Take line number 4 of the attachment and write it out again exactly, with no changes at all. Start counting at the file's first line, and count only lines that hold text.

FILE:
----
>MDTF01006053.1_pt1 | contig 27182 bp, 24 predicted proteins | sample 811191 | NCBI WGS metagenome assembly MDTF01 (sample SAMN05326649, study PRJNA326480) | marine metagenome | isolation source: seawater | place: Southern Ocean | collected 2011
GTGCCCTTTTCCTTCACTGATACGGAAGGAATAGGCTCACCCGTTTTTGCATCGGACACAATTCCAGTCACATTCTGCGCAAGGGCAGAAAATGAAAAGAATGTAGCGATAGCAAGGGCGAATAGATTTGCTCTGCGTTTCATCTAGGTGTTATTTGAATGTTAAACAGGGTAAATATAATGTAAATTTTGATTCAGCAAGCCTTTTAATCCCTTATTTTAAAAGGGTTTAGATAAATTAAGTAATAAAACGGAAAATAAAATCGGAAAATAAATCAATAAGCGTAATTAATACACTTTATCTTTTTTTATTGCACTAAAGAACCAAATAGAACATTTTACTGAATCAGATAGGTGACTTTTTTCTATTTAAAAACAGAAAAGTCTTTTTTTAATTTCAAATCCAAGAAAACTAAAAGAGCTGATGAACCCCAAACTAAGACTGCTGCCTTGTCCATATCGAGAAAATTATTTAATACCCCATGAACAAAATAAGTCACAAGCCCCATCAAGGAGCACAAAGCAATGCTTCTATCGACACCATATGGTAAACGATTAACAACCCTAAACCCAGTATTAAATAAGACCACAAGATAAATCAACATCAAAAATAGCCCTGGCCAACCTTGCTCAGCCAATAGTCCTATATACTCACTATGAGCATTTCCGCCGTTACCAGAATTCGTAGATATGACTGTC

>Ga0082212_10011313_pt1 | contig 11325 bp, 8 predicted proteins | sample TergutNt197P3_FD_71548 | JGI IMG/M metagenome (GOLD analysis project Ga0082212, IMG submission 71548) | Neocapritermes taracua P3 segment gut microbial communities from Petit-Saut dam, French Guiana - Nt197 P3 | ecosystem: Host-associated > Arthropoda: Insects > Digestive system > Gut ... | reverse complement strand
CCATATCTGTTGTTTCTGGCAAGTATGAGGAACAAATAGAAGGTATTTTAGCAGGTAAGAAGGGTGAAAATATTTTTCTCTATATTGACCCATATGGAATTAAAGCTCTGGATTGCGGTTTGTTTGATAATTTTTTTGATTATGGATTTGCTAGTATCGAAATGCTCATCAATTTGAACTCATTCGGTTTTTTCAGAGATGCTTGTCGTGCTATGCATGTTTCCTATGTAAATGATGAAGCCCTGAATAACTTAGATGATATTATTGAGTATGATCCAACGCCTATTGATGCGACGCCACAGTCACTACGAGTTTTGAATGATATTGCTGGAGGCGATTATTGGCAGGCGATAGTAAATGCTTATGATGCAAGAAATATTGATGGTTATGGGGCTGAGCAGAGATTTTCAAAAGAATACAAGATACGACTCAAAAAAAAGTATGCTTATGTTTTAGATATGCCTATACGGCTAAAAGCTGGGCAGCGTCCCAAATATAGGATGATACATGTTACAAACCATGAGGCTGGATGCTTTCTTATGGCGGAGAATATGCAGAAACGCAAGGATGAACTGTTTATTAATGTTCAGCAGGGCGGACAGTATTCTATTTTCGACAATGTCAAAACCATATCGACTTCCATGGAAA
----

CCATATCTGTTGTTTCTGGCAAGTATGAGGAACAAATAGAAGGTATTTTAGCAGGTAAGAAGGGTGAAAATATTTTTCTCTATATTGACCCATATGGAATTAAAGCTCTGGATTGCGGTTTGTTTGATAATTTTTTTGATTATGGATTTGCTAGTATCGAAATGCTCATCAATTTGAACTCATTCGGTTTTTTCAGAGATGCTTGTCGTGCTATGCATGTTTCCTATGTAAATGATGAAGCCCTGAATAACTTAGATGATATTATTGAGTATGATCCAACGCCTATTGATGCGACGCCACAGTCACTACGAGTTTTGAATGATATTGCTGGAGGCGATTATTGGCAGGCGATAGTAAATGCTTATGATGCAAGAAATATTGATGGTTATGGGGCTGAGCAGAGATTTTCAAAAGAATACAAGATACGACTCAAAAAAAAGTATGCTTATGTTTTAGATATGCCTATACGGCTAAAAGCTGGGCAGCGTCCCAAATATAGGATGATACATGTTACAAACCATGAGGCTGGATGCTTTCTTATGGCGGAGAATATGCAGAAACGCAAGGATGAACTGTTTATTAATGTTCAGCAGGGCGGACAGTATTCTATTTTCGACAATGTCAAAACCATATCGACTTCCATGGAAA